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Female officer testifies man facing attempted murder 'jackhammer punched' her outside Glow Bar

New Hampshire Union Leader

September 19. 2018 3:19PM

MANCHESTER — A Manchester policewoman could have died during a melee when a bar patron held her to the ground and “jackhammer punched” the side of her head, according to a Hillsborough county prosecutor who obtained an attempted murder charge against the patron.

The policewoman — Canada Stewart — suffered a concussion and whiplash, and was out of work for 10 days, according to her testimony during a recent bail hearing in Hillsborough County Superior Court North.

The hearing focused on a May 11 melee that took place outside Glow Bar, the Hanover Street bar that is challenging efforts by the New Hampshire Liquor Commission to restrict its hours following several conflicts involving patrons.

Glow Bar was expected to appear before the Liquor Commission today to argue against the restrictions and a license suspension. But on Monday, the Commission postponed the hearing at the request of Glow Bar’s lawyer.

Last month, Stewart testified about how a police call that started with a noise complaint escalated into taunts at police, then fights among patrons, then alleged assaults as police attempted to quell the situation.

Chasrick Soren Heredia, 24, of 354 Kennard Road, faces an attempted second-degree murder charge, as well as charges of first-degree assault, second-degree assault, riot and resisting arrest.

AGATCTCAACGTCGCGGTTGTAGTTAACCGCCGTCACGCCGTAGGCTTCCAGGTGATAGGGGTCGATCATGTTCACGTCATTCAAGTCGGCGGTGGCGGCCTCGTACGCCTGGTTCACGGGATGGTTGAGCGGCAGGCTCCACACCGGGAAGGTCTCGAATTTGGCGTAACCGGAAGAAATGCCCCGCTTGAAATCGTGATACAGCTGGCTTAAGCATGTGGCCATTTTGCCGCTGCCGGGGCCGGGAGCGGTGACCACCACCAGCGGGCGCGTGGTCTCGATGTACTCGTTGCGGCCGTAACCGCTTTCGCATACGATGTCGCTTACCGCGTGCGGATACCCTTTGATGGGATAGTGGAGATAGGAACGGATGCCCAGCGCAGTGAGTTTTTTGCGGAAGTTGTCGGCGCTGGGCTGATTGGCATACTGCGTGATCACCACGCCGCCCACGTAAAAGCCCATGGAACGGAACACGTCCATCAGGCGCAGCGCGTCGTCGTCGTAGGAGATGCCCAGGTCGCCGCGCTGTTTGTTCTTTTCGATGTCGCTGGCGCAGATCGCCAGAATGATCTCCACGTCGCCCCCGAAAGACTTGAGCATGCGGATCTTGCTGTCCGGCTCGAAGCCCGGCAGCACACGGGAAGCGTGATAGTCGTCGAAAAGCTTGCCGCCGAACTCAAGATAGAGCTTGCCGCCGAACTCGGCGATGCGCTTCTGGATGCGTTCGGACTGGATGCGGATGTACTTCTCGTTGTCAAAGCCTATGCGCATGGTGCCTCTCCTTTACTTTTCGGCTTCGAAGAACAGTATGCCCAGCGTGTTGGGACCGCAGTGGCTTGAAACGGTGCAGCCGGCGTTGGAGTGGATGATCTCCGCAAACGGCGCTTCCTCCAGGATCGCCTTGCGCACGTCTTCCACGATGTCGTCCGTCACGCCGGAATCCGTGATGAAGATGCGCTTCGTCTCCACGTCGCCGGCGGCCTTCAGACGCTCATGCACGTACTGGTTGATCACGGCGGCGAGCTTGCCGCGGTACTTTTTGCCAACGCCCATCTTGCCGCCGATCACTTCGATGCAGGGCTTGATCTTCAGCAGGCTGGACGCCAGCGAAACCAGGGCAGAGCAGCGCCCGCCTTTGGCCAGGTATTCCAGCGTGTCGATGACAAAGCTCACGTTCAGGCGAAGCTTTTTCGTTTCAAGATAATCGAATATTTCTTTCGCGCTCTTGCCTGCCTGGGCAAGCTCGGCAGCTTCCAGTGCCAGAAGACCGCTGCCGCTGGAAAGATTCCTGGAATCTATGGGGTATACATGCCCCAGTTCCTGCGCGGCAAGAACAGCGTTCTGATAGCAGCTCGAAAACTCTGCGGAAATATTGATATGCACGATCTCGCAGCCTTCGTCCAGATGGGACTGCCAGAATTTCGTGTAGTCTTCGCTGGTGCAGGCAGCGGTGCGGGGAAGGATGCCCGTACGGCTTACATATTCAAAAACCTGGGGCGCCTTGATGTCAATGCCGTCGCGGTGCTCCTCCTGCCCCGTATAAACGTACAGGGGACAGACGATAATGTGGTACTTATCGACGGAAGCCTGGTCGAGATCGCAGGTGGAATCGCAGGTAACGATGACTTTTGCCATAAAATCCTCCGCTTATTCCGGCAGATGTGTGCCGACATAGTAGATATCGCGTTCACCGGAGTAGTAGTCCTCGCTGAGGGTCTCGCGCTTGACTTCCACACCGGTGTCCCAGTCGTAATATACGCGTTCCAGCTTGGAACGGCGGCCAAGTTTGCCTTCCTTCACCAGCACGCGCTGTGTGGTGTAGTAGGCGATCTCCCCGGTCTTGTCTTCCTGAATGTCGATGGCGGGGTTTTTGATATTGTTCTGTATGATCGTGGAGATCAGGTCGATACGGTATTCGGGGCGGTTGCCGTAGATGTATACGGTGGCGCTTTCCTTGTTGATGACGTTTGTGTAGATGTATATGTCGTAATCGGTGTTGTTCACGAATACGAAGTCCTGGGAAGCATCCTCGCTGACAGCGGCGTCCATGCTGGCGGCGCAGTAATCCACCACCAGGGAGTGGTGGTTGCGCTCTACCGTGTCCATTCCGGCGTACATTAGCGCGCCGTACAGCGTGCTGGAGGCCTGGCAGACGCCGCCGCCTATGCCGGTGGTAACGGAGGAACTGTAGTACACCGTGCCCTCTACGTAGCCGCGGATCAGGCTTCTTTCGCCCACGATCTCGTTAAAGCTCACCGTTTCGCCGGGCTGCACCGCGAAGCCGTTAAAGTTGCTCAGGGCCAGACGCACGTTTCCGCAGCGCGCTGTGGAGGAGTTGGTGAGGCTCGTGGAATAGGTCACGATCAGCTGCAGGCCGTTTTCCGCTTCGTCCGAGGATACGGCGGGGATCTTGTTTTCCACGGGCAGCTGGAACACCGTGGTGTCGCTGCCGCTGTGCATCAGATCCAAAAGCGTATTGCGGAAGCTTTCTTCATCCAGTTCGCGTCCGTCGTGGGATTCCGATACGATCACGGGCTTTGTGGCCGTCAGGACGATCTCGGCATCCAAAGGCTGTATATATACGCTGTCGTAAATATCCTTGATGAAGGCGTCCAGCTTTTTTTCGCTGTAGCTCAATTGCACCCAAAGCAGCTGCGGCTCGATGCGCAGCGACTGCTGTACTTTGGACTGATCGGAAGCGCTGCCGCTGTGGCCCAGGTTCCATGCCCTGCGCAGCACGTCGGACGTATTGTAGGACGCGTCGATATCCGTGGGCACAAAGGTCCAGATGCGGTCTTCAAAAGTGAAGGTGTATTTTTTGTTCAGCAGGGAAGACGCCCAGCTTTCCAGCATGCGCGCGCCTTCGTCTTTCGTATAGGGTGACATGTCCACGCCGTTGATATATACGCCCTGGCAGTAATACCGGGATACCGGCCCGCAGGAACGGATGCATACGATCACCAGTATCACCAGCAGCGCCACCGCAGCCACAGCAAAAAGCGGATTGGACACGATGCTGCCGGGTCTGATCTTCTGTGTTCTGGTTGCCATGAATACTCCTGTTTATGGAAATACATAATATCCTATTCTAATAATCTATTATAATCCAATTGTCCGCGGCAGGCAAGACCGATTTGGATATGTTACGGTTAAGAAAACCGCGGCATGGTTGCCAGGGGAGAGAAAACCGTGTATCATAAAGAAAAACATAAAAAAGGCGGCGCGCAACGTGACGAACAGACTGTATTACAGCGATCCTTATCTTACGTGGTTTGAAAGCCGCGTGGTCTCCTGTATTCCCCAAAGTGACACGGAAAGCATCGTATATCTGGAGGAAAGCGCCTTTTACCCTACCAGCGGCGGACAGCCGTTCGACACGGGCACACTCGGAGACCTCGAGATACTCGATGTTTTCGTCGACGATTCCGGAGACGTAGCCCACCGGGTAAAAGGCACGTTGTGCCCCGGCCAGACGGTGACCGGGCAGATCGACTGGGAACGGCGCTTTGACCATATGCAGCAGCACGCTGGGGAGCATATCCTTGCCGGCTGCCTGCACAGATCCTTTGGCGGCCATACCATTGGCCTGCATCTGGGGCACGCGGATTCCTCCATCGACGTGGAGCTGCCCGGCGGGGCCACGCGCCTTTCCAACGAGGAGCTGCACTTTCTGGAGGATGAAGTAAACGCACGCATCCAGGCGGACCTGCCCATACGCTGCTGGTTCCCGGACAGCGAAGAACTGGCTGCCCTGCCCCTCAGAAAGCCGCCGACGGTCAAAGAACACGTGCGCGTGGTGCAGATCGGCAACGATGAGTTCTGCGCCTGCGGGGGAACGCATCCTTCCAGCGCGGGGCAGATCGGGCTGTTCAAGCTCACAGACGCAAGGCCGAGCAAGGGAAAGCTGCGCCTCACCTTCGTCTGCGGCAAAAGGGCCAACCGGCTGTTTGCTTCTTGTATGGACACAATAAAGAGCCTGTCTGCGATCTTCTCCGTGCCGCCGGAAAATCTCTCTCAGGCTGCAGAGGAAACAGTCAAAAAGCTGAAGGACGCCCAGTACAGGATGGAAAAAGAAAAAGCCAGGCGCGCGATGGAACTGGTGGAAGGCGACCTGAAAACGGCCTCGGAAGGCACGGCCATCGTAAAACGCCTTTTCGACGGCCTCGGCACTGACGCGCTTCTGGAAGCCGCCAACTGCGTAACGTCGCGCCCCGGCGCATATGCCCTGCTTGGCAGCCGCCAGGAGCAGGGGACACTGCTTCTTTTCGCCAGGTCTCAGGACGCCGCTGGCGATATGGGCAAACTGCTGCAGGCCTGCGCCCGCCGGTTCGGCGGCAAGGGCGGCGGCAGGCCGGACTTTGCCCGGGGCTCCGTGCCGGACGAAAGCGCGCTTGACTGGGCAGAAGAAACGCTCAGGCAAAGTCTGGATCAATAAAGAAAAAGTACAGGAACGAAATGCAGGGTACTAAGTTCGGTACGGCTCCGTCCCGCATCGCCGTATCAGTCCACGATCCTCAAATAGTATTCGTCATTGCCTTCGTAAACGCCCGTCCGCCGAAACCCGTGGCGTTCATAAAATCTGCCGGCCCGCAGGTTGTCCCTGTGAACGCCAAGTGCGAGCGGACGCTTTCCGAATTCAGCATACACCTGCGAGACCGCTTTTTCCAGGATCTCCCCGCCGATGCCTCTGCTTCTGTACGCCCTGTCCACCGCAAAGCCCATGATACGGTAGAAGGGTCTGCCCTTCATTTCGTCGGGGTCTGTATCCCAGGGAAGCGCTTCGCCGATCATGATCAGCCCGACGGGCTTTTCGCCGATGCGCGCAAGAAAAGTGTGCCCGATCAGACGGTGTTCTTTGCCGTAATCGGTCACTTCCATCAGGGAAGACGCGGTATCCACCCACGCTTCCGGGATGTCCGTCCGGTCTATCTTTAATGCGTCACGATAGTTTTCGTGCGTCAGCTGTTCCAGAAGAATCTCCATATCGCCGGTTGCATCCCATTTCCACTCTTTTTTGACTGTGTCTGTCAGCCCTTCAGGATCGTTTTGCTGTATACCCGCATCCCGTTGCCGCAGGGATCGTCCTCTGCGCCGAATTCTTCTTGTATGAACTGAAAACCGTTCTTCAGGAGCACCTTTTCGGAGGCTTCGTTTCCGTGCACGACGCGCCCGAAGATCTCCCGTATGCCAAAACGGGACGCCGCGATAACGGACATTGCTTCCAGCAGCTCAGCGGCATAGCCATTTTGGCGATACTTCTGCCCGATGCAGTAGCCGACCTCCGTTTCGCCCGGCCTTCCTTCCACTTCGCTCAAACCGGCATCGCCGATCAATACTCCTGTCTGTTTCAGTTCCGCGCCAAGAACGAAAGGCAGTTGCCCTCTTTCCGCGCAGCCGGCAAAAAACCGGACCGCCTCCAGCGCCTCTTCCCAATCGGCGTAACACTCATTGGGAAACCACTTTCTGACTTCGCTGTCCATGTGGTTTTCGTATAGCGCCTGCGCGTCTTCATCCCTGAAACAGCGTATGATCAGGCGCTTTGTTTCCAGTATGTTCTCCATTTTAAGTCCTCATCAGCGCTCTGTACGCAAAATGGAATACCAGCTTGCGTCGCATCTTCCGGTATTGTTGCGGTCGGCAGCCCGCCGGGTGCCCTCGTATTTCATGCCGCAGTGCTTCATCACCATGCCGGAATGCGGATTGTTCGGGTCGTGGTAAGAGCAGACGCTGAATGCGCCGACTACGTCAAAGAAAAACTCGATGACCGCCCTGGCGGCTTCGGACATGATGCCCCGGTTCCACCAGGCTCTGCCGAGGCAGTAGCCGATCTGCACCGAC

“Chasrick reached up and grabbed my back, pulled my head down to the pavement and began punching my head constantly,” Stewart said during an Aug. 24 hearing on bail for Heredia. “I repeatedly said ‘Let go,let go.’ I wasn’t able to move in any direction.”

A police officer eventually freed her, but she suffered another blow when she confronted Heredia as he was trying to flee. He allegedly punched her in the face as she tried to detain him.

“I began feeling fuzzy at that point,” Stewart testified.

Manchester police say Stewart, who joined the department two years ago, works the midnight shift.

The prosecutor in the case, Donald Topham, said Stewart was “jackhammer punched,” and praised Manchester police for their restraint. In years past, Heredia would have been talking to his lawyers at Elliot Hospital, not Valley Street jail, Topham said.

“This is an extremely violent individual with no regard for authority. It’s only a matter of luck that officer Stewart was not killed that night,” he said.

Topham sought the attempted murder charge in July, two months after the initial arrest. He told the judge he did so after learning details of the alleged assault.

Heredia’s public defender, Julian Jefferson, said there is no evidence about Heredia’s intentions in the attack — something Topham will have to prove to get an attempted murder conviction. Jefferson has filed to dismiss the charge.

The judge who held the hearing, Diane Nicolosi, did not increase bail to $250,000, but she changed the $20,000 bail to cash only.

Jefferson said the amount is impossible for his client, who worked as a roofer before his arrest, to raise.


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